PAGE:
Diego Luna Serves Nuanced Discussions Around the Dinner Table in ‘Pan y Circo’

Courtesy of Amazon

Pan y Circo (Bread and Circus) places Luna and noteworthy figures from all over Latin America—including activists, artists and politicians, among others—in a dinner party setting, to discuss some of the most topics currently affecting Mexico and Latin America. 

Each episode, with the exception of one filmed from home due to the COVID-19 pandemic, is around an in-person spread. Each three-course meal is prepared by one of Mexico’s top chefs, who share their views on the topic at hand through both their dishes and personal experiences with the other guests.

As simple as the premise might come across, the conversations are nuanced and offer different perspectives on subjects ranging from gender violence to global warming. Each night starts with pleasantries and maybe a drink or two before heated and confrontational moments where assumptions are challenged and common fallacies are called out. However, each night ends with a toast and a newfound understanding of pressing issues. 

Produced by La Corriente del Golfo—the production company founded by Luna and fellow Y Tu Mama Tambien co-star Gael Garcia Bernal—Pan y Circo is the shingle’s first title for Amazon’s streaming service. 

Remezcla spoke with Luna about his latest project ahead of its release on August 7. The series premieres with three episodes, followed by a new episode every week. This interview was translated and lightly edited for clarity.

What is it about being at a dinner table, with quite a delicious dinner, that opens up people to interact?

There are things that happen at the dinner table that don’t happen anywhere else. Being at the table reminds us that we can all share something, at least some bread or a little mezcal, while we hear a story.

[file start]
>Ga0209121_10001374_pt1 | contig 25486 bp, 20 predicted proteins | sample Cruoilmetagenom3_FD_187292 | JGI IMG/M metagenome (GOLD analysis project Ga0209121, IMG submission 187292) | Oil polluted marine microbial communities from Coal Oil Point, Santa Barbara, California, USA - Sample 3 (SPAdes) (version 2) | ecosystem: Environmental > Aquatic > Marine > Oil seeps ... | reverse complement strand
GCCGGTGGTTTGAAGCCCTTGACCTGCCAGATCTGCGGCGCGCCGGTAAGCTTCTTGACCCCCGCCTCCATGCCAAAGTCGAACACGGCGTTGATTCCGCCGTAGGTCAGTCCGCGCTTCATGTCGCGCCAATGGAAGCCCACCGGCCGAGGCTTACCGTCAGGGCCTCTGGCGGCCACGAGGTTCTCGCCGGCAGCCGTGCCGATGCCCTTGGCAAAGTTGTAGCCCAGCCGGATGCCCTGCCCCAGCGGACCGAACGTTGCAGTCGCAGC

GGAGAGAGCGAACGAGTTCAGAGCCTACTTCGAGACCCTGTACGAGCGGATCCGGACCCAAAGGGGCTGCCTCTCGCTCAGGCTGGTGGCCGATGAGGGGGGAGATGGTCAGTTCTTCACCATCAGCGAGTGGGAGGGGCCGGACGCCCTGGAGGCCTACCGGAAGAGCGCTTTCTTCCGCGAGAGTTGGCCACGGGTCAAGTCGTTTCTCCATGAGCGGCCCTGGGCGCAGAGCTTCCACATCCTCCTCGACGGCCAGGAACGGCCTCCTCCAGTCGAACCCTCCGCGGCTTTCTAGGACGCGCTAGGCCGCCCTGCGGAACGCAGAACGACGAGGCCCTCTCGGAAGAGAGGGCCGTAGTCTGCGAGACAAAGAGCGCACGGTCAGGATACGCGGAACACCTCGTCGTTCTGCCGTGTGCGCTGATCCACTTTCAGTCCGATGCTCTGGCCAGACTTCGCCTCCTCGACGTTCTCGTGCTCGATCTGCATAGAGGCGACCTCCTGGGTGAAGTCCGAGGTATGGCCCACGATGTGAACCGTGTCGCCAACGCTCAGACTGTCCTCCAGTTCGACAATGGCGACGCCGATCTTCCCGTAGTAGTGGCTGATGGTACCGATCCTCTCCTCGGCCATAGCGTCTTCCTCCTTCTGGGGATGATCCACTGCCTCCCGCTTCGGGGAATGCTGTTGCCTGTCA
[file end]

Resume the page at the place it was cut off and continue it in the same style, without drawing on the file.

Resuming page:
It doesn’t matter if we believe in different things, vote for different candidates or experience opposing realities. At the dinner table, we have an opportunity that does not happen in any other space: to listen to each other. Nowadays, it is acceptable for conversations to only be yelling at each other without listening and, to me, that is dangerous.

That is the motive behind Pan Y Circo. We are going to talk about the topics that cannot wait to be discussed.

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Currently, it seems that everyone wants to voice their opinion but nobody wants to listen. How important is the act of listening to you?

If you are willing to listen it says so much about you. When you listen, you become a person that I admire and today there are fewer and fewer people like that.

We are refusing to see the complexity of life and the substance and depth of life when we don’t listen. We live on a surface of understanding that seems to be enough for some, and the opportunity to accept our own ignorance is a great step.

There were many times where I was at the table believing to know a lot about something or believing I had a clear posture on a subject and then realizing that I am ignoring many things. At the discussion of racism and identity, for example, that table confronts me deeply, as did the gender violence and migration tables.

We tend to talk a lot about the northern border, and in Mexico we don’t remember the southern border. We criticize how Mexicans who try to change their reality are treated in the United States, but we are not critical in how we treat Central Americans and South Americans who pass through Mexico to reach their destination. I understand that people shy away but it is essential that we take action and wake up somehow.

So was this like a learning experience with friends?